Monday, March 31, 2008

The Cooper River

The Cooper River is a river in the U.S. state of South Carolina. Several cities are located along the river, primarily Charleston. Short and wide, the Wando River joins the Cooper, then it flows south and unites with the Ashley River in the estuary forming Charleston Harbor. The Cooper River was connected to the Santee River by a canal built in the late 18th century. Today Lake Moultrie and two canals connect the Cooper River to Lake Marion.

The Cooper River was formerly spanned by both the Silas N. Pearman Bridge, and the John P. Grace Memorial Bridge. These bridges have since been demolished and replaced by the recently completed Arthur Ravenel, Jr. Bridge. The new bridge is higher than the old ones, to accommodate larger modern ships coming into the Port of Charleston.

In service since August 8, 1929, the Grace Memorial Bridge was the oldest of the three. Named for the commissioner who inspired the state's highway system and parallel to the Grace Memorial Bridge, the Pearman Bridge opened on April 29, 1966. Previous to the completion of The Arthur Ravenel Bridge the Grace Memorial Bridge was referred to as the 'Old Cooper River Bridge' while the Pearman Bridge was called the 'New Cooper River Bridge.' The Arthur Ravenel Bridge (or New Cooper River Bridge)opened to traffic on July 16, 2005. Demolition of the Grace and Pearman bridges began shortly afterwards and was completed in 2007.

A very popular 10k run over the river occurs each spring, the Cooper River Bridge Run and Walk.

Daniel Island and Drum Island (uninhabited) are located in the river. Cargo terminals, a paper mill, and the former Charleston Navy Base line its shore. Rice was heavily cultivated on plantations surrounding the Cooper River from colonial times to the civil war. The Patriot's Point naval & maritime museum sits at the mouth of the river. Berthed at Patriot's Point are four museum ships, most notably the USS Yorktown, a World War II aircraft carrier.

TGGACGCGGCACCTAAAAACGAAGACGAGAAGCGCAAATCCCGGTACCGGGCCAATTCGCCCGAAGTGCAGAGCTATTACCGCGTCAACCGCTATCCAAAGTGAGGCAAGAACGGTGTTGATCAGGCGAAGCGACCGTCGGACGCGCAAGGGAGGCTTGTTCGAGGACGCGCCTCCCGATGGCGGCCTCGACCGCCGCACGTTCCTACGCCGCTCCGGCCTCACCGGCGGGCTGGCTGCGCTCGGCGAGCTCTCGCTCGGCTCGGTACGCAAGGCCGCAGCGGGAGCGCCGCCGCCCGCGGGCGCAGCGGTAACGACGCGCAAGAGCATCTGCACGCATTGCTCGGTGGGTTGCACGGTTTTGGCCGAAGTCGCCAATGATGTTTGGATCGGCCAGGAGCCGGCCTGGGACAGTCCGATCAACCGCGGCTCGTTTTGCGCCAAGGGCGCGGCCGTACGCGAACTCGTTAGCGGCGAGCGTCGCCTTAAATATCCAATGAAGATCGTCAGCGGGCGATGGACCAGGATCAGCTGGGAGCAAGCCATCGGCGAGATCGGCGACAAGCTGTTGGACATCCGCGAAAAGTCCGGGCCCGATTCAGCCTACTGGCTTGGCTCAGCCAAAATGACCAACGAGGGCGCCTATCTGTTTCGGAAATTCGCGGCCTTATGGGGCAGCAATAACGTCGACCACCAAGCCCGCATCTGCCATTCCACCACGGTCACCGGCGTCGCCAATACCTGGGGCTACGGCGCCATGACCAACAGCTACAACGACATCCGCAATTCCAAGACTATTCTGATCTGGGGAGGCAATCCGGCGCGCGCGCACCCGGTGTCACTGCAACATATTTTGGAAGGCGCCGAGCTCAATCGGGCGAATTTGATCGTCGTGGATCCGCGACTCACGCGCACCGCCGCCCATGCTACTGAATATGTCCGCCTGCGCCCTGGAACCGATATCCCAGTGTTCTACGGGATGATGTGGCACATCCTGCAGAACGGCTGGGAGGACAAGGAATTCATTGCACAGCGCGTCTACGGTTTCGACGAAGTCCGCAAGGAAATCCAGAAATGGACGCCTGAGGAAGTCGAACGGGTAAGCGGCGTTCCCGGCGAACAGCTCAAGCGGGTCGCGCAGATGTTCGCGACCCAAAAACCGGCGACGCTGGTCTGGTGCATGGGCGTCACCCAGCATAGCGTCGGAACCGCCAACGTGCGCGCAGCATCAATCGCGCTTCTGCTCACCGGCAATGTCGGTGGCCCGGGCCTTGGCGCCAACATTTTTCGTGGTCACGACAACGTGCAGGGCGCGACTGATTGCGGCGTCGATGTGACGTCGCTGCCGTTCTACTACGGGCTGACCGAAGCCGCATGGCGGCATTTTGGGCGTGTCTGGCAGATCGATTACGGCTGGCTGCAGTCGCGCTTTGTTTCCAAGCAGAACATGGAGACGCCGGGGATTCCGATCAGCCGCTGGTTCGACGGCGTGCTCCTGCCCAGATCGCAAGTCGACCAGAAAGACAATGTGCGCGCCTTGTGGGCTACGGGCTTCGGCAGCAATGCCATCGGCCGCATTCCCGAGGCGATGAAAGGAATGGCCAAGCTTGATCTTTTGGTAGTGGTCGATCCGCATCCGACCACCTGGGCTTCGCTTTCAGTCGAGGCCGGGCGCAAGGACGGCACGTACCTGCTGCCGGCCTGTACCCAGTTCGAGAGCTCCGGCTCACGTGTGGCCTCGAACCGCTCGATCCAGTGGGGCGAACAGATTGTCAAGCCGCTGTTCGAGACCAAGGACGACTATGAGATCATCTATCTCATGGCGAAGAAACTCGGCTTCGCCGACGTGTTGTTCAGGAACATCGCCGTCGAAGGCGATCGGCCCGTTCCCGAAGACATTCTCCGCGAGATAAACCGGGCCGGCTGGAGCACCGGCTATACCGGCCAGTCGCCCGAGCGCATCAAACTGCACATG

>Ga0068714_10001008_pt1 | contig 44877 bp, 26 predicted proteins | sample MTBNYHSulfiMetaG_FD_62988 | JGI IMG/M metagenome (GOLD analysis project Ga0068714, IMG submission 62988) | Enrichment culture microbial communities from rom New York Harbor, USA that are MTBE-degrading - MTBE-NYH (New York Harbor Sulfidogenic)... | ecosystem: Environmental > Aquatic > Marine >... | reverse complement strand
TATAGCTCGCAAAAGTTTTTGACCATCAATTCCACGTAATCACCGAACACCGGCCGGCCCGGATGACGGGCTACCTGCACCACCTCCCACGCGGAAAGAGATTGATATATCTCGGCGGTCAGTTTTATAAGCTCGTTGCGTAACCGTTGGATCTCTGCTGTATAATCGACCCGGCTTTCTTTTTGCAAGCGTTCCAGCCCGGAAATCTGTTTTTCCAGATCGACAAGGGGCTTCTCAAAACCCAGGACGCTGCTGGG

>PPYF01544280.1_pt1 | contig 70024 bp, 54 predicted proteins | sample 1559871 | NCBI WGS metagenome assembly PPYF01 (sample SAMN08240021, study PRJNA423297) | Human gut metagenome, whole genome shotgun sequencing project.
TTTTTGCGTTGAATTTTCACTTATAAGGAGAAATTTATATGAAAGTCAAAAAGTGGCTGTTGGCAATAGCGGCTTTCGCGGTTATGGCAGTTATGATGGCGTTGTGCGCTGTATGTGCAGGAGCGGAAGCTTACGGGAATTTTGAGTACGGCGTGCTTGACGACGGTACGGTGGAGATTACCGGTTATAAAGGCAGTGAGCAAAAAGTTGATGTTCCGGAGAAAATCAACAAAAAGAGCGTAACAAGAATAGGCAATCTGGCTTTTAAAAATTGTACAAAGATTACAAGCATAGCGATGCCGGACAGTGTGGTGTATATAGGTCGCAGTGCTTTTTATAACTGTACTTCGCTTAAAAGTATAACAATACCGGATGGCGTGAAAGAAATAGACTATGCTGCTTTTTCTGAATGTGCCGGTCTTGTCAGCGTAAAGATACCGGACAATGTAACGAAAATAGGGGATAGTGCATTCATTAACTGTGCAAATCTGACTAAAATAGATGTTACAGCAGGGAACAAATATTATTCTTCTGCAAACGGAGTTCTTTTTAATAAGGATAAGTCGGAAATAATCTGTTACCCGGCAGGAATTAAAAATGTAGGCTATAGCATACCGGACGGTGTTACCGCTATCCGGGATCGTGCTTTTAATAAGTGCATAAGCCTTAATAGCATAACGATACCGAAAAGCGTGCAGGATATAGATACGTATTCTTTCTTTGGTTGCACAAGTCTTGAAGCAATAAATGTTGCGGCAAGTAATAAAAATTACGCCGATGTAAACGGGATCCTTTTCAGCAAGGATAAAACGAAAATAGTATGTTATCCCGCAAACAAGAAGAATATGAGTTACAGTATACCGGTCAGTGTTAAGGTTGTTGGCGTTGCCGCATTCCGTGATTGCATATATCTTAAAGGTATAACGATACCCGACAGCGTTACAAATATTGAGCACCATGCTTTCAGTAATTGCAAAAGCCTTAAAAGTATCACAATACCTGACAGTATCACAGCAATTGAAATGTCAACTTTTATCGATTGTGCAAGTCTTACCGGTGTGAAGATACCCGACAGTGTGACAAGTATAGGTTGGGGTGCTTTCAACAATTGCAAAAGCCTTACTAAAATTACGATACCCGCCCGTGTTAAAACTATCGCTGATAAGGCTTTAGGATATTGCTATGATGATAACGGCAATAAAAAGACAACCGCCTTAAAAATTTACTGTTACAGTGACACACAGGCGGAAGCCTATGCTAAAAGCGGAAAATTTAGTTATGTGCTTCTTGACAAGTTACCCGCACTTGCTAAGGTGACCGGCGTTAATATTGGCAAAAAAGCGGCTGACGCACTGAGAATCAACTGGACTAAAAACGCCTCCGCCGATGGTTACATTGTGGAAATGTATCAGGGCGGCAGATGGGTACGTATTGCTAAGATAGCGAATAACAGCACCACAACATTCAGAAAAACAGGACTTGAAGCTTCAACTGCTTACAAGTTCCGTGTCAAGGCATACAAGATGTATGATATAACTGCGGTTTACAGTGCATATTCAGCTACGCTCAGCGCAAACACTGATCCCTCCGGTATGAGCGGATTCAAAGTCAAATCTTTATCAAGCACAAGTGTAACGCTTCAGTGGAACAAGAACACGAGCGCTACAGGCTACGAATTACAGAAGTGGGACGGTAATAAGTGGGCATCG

“Goose Creek” A tributary of the Cooper River was the site of a U.S. Navy submarine base through the late 90’s and functioned as a nuclear weapons handling facility servicing FBM (Fleet Ballistic Submarines) until the advent of the larger Trident Class which required a deeper draft.

Stay tuned, tomorrow I will bring some pictures from Patriots Point and the old WWII aircraft carrier!


DiamondVVV1 said...

Gorgeous shots of the rivers, now I understand how they all fit together, as well. Such a beautiful part of the country you live in.

Susanne49 said...

Thank you Karen,

for your kind visit and your comment. It's a very interesting place, indeed.

How are you, how is life in Costa Rica - or are you already moved on to another place?

DiamondVVV1 said...

Life is good! I am back in Nicaragua right now, having "done" Central America as I had hoped to almost a year ago. You could never see it all in a year, maybe not even one life time. Now, I am faced with the "what next" issue!

Susanne49 said...

Hi Karen,

I wish for you that you will make the right decision for your next journey! Let me know where that will be...o.k.? :-)

Titania Starlight said...

Nice photos and with tidbits to go along with them. I always enjoy learning new things. Thank you.

Susanne49 said...

Thanks for visiting my blog and for your kind comment, Twanyia!

Carole said...

Super shots Sue and great desciption too. you live in a very interesting place Sue

Susanne49 said...

Hi Carol,

yes, Charleston has a very interesting history and background, I love to discover it with every step I go.

Thanks for your kind comment.

Anna said...

Susanne, I find sometimes hard to photograph the rivers, but you have captured some nice views, especially the last one, just beautiful. Anna :)

Susanne49 said...

This is a such photogenic place, you can do pictures there for hours, believe me Anna!
I wish you could see it...!:-)

Max-e said...

Nice shots of the river Susanne and interesting commentary

Susanne49 said...

Thank you Max-e!


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